As the world witnesses International Women’s Day today, let us get real and face the reality. There exists a field where women are still way behind men, even in 21st century.
Yes, you read that right.
In her book Everyday Sexism, compiled from the entries of the crowd-sourced project of the same name, Laura Bates compares sexism to climate change. To quote her words,
“Human beings tend to cling to convenient obliviousness- ‘I haven’t seen it, so it can’t really exist!’ – in spite of embarrassing, burgeoning bodies of evidence to the contrary.”
Granted: a majority of atrocities inflicted by the patriarchal society are dismissed due to the subjectivity.
Things change when you have an inherently misogynistic workplace. It is impossible to refute the glaring lack of women in the technological workplace when we have statistics to back up our argument.
The numbers (don’t) add up
Considering how technology is becoming so prevalent and pervasive, you would assume that the consumption of technology is split fairly between the genders. You might also have reason to believe that the workforce is looking up to better days and has risen to get equality in employment of women as against their male counterparts.
But, here is the thing: You are wrong.
Let us use the World Economic Forum’s Global Gender Gap Report 2016 as a reference point. The tech giants, inter alia, Facebook, Google may boast of having a third of the employees on payroll who are women, but one close look unleashes the truth.
Technical/engineering jobs at Facebook have only 16% women, whereas the figure stands at 10% for Twitter and 18% for Google. If this is what technology-behemoths stand at, you can imagine the numbers closer home.
The percentage of women employees at Infosys is 35.6%, but eliminate the administrative and managerial jobs and you are again left with a dismal number.
Why do these figures matter, you ask?
For starters, they are the only concrete evidence we have for the widespread denial of opportunities. Since this is an explicit and irrefutable manifestation of the same, it fossilizes the argument against distractions. In a world where women are forced to prove consent in complaints of sexual harassment, that is an important resource indeed.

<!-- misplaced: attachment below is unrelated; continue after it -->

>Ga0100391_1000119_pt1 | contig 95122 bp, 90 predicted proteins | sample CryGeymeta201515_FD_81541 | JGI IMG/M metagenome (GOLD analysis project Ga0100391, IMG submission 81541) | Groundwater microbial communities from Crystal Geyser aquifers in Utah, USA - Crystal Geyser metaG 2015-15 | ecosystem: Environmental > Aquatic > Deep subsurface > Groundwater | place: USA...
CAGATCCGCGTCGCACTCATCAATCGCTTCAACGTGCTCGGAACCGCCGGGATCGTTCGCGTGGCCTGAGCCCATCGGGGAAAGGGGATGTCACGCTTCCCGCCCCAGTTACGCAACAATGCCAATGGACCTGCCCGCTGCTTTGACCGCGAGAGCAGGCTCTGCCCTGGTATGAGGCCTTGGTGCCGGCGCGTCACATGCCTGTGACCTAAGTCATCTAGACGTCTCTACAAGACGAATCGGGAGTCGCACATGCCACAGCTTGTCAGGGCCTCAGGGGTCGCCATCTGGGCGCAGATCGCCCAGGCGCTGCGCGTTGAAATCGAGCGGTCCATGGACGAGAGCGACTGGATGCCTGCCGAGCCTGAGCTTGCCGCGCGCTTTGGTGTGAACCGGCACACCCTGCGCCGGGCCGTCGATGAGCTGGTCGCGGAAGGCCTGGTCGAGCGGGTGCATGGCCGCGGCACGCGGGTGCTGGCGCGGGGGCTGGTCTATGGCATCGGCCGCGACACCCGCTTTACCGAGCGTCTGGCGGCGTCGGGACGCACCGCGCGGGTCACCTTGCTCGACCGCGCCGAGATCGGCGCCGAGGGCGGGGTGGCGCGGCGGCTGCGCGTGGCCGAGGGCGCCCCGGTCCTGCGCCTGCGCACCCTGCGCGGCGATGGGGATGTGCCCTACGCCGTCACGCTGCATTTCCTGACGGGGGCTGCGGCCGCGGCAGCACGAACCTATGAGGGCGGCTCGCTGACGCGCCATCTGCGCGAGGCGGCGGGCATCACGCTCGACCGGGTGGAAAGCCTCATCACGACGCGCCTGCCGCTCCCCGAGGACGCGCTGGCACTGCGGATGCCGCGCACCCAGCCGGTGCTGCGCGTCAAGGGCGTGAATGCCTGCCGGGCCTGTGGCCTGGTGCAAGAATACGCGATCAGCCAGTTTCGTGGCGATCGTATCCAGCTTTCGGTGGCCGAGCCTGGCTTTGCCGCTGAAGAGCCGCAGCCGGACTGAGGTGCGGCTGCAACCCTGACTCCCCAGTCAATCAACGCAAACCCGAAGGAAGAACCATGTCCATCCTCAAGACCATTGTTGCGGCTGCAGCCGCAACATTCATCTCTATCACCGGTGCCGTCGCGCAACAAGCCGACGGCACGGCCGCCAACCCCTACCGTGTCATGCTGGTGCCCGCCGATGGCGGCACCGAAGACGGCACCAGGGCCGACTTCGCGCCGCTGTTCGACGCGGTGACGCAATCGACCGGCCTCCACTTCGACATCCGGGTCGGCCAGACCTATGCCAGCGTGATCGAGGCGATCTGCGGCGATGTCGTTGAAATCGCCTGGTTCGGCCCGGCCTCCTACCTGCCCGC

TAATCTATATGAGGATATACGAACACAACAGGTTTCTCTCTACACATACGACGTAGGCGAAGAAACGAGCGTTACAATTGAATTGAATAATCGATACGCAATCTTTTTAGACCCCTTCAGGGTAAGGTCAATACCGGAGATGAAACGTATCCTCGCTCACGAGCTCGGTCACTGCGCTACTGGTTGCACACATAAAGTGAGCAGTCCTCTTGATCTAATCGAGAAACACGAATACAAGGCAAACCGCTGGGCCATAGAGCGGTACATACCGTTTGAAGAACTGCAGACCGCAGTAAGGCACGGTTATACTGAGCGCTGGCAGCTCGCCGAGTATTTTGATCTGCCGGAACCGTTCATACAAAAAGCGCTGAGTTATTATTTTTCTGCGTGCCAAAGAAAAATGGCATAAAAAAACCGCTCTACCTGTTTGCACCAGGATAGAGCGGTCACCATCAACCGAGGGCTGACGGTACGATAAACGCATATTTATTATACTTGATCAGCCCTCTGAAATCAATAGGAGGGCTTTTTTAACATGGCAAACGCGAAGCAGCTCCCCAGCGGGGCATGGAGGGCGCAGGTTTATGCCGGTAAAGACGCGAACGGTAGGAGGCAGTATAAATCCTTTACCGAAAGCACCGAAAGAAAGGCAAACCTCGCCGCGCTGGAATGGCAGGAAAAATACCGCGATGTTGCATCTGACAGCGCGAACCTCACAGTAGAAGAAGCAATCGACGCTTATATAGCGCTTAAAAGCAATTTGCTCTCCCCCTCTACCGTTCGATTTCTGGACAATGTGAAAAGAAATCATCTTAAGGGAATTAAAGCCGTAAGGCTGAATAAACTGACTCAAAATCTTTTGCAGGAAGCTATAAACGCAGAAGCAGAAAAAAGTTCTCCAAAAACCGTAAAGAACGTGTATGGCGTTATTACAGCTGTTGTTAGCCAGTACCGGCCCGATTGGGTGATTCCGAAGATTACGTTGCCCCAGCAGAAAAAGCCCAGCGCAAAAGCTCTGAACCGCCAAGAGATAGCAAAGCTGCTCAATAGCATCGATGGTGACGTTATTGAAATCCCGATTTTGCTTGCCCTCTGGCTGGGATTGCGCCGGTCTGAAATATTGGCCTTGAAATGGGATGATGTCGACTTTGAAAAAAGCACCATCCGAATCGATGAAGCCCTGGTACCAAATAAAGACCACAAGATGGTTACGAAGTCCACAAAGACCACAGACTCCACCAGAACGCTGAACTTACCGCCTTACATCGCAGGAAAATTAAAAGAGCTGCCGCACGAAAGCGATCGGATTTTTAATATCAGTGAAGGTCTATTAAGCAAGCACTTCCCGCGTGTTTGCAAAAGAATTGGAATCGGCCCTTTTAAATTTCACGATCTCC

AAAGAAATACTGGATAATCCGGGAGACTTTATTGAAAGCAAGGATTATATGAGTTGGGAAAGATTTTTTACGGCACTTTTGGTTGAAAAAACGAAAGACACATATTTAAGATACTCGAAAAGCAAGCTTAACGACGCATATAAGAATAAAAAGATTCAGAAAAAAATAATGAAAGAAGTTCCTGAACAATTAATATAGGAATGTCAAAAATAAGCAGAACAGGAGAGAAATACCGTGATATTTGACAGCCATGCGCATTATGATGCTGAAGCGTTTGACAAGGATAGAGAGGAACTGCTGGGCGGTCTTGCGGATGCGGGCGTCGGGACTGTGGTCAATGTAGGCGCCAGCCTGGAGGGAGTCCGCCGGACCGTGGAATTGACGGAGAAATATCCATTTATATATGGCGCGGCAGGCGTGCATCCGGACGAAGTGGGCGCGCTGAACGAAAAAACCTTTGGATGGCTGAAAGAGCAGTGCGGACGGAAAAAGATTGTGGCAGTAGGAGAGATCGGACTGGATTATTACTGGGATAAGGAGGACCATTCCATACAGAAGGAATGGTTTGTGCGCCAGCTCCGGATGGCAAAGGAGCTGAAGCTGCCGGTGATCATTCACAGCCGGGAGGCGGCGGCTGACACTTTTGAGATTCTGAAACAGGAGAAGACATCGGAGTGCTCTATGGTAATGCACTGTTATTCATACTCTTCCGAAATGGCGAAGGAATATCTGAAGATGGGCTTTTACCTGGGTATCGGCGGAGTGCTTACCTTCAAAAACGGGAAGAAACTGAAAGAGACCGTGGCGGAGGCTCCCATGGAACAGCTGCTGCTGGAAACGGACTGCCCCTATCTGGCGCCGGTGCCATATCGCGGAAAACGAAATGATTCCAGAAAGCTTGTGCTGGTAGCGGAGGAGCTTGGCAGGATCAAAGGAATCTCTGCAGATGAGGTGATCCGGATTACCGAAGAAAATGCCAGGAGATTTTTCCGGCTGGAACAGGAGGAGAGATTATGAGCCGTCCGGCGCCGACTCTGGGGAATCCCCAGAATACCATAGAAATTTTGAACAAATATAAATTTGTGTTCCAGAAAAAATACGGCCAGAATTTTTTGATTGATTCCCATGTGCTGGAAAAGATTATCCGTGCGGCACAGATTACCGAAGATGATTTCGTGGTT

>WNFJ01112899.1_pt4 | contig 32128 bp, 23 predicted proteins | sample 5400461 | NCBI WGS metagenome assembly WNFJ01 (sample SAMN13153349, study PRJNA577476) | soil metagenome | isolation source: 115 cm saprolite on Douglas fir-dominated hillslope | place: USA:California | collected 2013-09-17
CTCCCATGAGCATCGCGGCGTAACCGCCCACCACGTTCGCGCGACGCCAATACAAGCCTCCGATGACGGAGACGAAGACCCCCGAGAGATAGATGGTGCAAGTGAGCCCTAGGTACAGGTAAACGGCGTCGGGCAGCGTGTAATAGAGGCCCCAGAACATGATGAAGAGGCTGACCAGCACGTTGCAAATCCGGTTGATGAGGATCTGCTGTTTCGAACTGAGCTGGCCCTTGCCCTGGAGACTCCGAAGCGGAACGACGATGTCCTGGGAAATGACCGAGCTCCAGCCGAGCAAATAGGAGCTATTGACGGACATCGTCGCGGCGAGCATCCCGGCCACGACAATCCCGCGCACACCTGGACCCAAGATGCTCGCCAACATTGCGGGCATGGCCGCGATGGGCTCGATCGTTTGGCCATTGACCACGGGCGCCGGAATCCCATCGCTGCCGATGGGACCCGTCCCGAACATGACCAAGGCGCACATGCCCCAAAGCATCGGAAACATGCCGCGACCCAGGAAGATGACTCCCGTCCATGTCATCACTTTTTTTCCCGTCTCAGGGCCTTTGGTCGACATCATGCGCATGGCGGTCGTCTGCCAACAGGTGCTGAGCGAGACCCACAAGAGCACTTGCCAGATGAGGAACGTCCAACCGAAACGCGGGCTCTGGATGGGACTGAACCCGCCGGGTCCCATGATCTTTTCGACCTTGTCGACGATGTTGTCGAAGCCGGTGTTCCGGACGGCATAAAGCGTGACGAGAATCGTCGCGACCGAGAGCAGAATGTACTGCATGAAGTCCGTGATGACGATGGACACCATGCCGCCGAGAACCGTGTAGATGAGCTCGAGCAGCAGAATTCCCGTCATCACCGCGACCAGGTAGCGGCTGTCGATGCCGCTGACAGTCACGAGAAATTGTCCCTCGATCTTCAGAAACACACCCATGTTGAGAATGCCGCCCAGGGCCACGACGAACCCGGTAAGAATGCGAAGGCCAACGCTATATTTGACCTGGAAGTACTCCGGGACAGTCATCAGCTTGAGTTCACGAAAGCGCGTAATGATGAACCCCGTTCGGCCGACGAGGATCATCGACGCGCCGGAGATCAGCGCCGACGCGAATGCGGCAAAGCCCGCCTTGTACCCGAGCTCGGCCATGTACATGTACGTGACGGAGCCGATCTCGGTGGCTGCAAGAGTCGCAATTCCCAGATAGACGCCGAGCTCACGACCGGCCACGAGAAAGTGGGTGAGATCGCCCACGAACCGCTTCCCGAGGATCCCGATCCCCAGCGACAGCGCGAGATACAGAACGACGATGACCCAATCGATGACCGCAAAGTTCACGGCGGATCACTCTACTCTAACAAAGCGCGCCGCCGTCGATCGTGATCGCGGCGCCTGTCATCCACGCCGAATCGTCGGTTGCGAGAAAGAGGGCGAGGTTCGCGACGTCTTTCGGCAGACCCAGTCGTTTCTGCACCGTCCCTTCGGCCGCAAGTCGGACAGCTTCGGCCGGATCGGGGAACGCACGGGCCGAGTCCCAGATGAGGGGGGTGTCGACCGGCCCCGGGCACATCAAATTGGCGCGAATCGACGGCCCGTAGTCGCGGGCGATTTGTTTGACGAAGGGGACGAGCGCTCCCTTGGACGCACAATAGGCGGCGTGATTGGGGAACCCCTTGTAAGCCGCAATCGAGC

Second, it is smart business. The studies indirectly also point to how few women are influencing product development or business strategy. This implies that the output of the organisations is actually not symbolic of, or representative of, all the sections of the society. To that extent, a product suffers limitations. That is not just harmful to women; it is bad for business. There are studies that explore the same, in greater depths.
Third, it is smart industry and economy, in general terms. Gender gap plagues all industries, but technology suffers the most by losing out on a crucial consumer base. So it isn’t just social justice at stake here.
All that talk about empowerment, fair wages and equality, and yet tech conference posters boast of a speaker list skewed towards the male technicians. And it is more or less, consistent throughout the world: currently, only 17% of employees in the UK technology sector are women; Women hold only 11 percent of executive positions at Silicon Valley companies, and only 25% of the computing jobs. In India, there are thrice the number of males than females in engineering jobs.
Digging deeper gets murkier
The fact is pretty clear: the technology sector has always been notorious for a gross under-representation of women. The proverbial glass ceiling we often talk about and hear about? It is not a figment of anyone’s imagination: it is a very real construct. And it manifests both explicitly and implicitly. Explicit, because of all the stats.
There is also another argument. Tech industry fairly celebrates and rewards innovation. Therefore, it is unlikely for a talented female engineer not to rise to the top. The problem is far more complex: if few women are in the industry, the problem is not (only) sexism but the absence of a) role models and b) confidence to be the role model.
Women aren’t alien to science and technology.
Marissa Alden Evans co-founded a company called Sawyer that allows parents to locate best activities for their children. Rashmi Melgiri has started CoverWallet, a policy comparison product targeted at small businesses. Leslie Trigg has revolutionised the way Outset Medical approached patient care. Nearer to home, we have women launching satellites, and several other names like Neelam Dhawan (MD of Microsoft and HP at different times in India), Kumud Srinivasan of Intel, among others. Women’s contribution to tech is important also because of a growing acceptance of the fact that world would be a safer and more empathetic place with better technology products if women were to design them. Imagine a social network with no abuse and a curation process that filters out all miscreants!